The upstart electronic currency bitcoin has soared from zero five years ago and under $150 apiece six weeks ago to above $600 Monday – more than a share of Apple Inc. (AAPL) is worth, and quite a sum for an instrument with only limited use as money and which few consumers understand.
The confusion surrounding bitcoin, which has attributes both of a currency and a speculative investment, has prompted U.S. authorities to weigh in on its legitimacy.
The Justice Department told Congress that it and all electronic payment technologies have benefits for consumers, while of course asserting it will seek to root out any illicit transactions made in bitcoin. The Securities and Exchange Commission, meantime, suggested bitcoins “likely” meet the definition of securities, and thus could be subject to SEC regulation.
No one needs bitcoins
To begin at a basic level, no one on the planet actually needs bitcoins. Once someone exchanges dollars or another established currency for bitcoins in an online account, there is a growing but still narrow group of Web merchants and physical retailers, including WordPress.com and two Subway stores, that accept it as payment. True, transaction volumes are soaring, though from a very low base. At today’s price, the total value of bitcoin in circulation is $7 billion. To make a slightly unfair comparison, the amount of physical U.S. currency in circulation is $1.2 trillion.
Bitcoins are “mined,” or created, by programmers who set their computers to compete to solve math problems. The pace of creation of new bitcoins, now about 12 million, is set in advance. The supply of bitcoins will ultimately peak, forever, at 21 million.
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Each bitcoin can be divided into ever-tinier pieces to use in transactions, and the price per bitcoin is theoretically unlimited, so advocates of the currency say its market value can continue growing after that cap is reached.
Still, the perception of built-in scarcity is clearly driving the speculative surge in bitcoin’s value, while simultaneously diluting its utility as a currency. Neither buyers nor sellers of goods and services would want to rely on prices set in a medium of exchange that can swing so violently in value relative to other currencies or “real” assets.
The supply cap in bitcoin seems ultimately suited to encourage saving, or hoarding, them – especially to the extent a buyer believes they will become more mainstream over time. It is implicitly “deflationary,” or likely to pressure prices lower in bitcoin terms, which itself creates incentives to forestall spending and save more.
The main philosophical benefits of bitcoin are its decentralized creation and processing protocols, free of any government control or endorsement; the anonymity of bitcoin users; global fungibility; and the fact that, unlike traditional money controlled by central banks, it can’t be created without limit. On the flipside, it has no intrinsic value, the encryption and processing system is untested and government action could, in theory, restrict or forbid its use.
A complicated evolution
Bitcoin’s historical association with illicit trade in drugs, weapons and money laundering has also complicated its evolution. When the rogue online underground site Silk Road was shuttered by authorities Oct. 2, it reportedly left a trove of bitcoins frozen out of circulation. This might have fueled the recent rise in price as it created acute scarcity and left those who owe money in bitcoin scrambling to secure some.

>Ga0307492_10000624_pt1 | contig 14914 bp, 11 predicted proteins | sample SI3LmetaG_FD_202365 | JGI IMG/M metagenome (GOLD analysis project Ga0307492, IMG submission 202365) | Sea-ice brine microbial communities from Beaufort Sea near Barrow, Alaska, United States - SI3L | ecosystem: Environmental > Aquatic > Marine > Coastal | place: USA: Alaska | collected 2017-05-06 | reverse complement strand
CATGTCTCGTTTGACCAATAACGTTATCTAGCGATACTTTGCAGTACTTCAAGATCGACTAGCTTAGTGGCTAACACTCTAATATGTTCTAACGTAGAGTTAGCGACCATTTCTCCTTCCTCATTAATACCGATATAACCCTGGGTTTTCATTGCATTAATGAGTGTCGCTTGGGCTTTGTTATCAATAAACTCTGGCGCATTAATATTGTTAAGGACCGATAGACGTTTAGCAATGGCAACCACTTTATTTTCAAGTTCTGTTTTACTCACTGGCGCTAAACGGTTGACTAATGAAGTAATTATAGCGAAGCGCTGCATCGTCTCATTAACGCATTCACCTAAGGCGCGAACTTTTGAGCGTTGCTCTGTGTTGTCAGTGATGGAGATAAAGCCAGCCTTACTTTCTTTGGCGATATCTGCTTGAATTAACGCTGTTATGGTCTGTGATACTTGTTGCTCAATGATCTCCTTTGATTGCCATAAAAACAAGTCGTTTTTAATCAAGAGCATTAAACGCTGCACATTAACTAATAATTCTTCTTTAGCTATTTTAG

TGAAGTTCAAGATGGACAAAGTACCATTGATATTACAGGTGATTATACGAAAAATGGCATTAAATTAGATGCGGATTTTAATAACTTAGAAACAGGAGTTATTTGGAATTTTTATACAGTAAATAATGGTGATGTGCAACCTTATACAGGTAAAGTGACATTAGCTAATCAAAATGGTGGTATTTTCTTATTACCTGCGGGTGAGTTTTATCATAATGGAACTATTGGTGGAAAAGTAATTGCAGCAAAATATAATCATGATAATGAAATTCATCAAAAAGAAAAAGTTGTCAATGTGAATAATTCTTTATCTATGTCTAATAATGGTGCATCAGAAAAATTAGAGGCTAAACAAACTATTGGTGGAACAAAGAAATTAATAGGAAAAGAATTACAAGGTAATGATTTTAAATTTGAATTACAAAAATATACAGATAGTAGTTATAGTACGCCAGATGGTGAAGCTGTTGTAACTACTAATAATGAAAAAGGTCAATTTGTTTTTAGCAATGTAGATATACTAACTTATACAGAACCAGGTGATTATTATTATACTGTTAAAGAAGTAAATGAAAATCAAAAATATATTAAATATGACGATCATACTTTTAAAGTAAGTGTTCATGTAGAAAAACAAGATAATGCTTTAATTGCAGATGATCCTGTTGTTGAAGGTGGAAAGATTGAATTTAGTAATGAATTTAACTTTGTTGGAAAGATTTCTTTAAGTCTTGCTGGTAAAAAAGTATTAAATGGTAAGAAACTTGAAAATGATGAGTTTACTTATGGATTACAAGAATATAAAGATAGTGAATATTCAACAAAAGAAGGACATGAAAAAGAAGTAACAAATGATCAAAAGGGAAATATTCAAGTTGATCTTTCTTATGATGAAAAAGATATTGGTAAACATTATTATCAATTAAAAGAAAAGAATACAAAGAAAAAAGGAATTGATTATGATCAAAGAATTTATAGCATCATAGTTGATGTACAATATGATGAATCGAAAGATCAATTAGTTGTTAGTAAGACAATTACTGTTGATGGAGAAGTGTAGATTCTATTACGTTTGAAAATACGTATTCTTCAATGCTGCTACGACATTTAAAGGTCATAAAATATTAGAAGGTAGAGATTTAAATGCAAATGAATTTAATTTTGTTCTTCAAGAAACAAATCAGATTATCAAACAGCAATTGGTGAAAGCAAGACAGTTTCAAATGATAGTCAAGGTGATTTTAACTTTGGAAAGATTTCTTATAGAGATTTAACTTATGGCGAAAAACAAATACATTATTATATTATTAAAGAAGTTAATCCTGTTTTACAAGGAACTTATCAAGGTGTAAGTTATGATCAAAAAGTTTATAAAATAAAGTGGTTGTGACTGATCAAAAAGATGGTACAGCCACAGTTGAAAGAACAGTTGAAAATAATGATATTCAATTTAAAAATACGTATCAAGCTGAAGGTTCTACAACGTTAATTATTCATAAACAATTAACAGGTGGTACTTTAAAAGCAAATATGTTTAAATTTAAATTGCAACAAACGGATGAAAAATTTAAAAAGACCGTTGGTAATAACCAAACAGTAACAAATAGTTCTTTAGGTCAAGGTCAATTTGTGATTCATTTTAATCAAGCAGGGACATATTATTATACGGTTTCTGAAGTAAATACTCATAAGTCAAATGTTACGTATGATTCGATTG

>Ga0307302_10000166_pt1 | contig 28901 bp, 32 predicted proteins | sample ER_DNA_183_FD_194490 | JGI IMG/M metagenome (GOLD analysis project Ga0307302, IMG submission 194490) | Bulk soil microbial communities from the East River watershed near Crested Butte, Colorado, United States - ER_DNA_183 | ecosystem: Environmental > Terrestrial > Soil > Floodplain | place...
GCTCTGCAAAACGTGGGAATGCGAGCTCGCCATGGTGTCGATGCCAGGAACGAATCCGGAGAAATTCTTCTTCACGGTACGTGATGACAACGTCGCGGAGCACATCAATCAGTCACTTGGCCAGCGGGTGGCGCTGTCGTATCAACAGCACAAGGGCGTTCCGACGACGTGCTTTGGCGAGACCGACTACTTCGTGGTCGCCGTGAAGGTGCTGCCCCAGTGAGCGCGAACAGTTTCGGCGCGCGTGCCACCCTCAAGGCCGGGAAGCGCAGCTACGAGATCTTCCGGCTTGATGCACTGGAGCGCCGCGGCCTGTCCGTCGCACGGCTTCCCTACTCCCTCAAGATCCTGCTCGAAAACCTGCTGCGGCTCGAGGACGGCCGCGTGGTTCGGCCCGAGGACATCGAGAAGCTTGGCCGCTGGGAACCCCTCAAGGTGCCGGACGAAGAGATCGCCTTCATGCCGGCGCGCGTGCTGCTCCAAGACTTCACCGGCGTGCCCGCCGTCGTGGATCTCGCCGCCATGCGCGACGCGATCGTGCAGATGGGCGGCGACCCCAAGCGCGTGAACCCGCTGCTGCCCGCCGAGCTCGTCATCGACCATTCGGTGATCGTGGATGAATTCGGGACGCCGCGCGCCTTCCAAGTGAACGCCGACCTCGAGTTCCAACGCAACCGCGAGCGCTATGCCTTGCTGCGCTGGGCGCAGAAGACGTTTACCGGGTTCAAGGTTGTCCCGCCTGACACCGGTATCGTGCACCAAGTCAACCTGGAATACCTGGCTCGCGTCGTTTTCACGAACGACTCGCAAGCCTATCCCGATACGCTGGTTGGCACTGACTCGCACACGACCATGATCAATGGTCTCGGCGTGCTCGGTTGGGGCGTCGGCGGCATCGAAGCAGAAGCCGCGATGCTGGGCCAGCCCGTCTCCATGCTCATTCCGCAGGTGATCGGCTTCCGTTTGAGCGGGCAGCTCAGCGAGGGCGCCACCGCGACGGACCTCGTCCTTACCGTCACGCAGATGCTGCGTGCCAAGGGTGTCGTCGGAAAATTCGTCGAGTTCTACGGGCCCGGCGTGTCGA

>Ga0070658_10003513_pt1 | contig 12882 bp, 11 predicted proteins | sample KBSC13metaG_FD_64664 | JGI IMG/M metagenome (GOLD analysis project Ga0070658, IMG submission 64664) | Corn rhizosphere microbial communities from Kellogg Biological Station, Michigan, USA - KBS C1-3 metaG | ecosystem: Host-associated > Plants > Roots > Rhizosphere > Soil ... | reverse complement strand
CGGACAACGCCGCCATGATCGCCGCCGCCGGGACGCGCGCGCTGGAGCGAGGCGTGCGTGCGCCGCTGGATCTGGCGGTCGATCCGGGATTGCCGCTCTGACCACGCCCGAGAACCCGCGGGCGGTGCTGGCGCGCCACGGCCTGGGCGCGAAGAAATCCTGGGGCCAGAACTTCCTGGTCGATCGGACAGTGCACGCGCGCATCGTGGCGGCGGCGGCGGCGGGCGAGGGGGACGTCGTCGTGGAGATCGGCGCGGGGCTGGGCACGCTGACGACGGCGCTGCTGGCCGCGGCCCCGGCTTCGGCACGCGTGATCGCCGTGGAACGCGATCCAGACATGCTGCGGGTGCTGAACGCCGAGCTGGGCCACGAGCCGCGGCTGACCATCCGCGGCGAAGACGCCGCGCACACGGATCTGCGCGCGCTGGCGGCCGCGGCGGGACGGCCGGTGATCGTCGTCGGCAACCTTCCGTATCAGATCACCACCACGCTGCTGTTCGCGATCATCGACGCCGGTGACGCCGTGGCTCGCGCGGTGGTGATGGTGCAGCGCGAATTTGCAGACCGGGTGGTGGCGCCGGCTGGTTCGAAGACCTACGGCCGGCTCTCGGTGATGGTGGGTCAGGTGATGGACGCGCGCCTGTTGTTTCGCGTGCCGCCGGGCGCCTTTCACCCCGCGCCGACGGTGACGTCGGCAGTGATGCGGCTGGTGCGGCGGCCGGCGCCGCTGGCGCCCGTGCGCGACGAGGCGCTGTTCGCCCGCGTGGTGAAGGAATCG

Also, newly created programs effective at “mining” bitcoin more quickly may have sidelined less-efficient traditional Bitcoin creators, concentrating the number of suppliers and encouraging more hoarding. The opening of a popular Chinese bitcoin exchange, BTC China, has also been said to have drawn eager mainland buyers of the virtual currency. BTC China recently became the largest trading platform for bitcoin, replacing Mt. Gox.
[See related: First ATM Offering Bitcoins Opens in Vancouver]
Nearly everyone on all sides of the debate over the legitimacy and usefulness of bitcoin grants the intellectual impetus and technological infrastructure behind bitcoin are brilliant. And the world of mobile, global, electronic payments is advancing quickly along a number of fronts, while concerns about central-bank money creation have become more intense.
But this doesn’t mean that bitcoin at $550 or $600 or so – or at any price much higher or lower – is anything but a speculative frenzy with a techno-idealist overlay.
For about the same number of dollars as it takes to buy a single bitcoin now, one could by a share of Apple that represents about 1/900 millionth ownership of the most valuable company in the world. This entitles the holder to $12.20 a share in cash dividends a year (which will likely grow) and a small voting say in who governs the company. While its price can – and sometimes does – stray far from any sober calculation of underlying value, it represents a claim on Apple’s future cash flows in perpetuity; this year’s per-share profit is on track to exceed $40.
Though there is no cap on how many Apple shares can be created, the company is now committed to shrinking its share count through a huge stock buyback. In a distressed scenario currently hard to imagine, that Apple share would probably be worth at least something in a corporate liquidation.
Sure, no one “needs” to own Apple either. But at least paying $523 for the stock now doesn’t require one to have a strong view on the sustainability of an online feeding frenzy, the opinions of government authorities as to the legitimacy of the securities or the very future of money for the next millennium.
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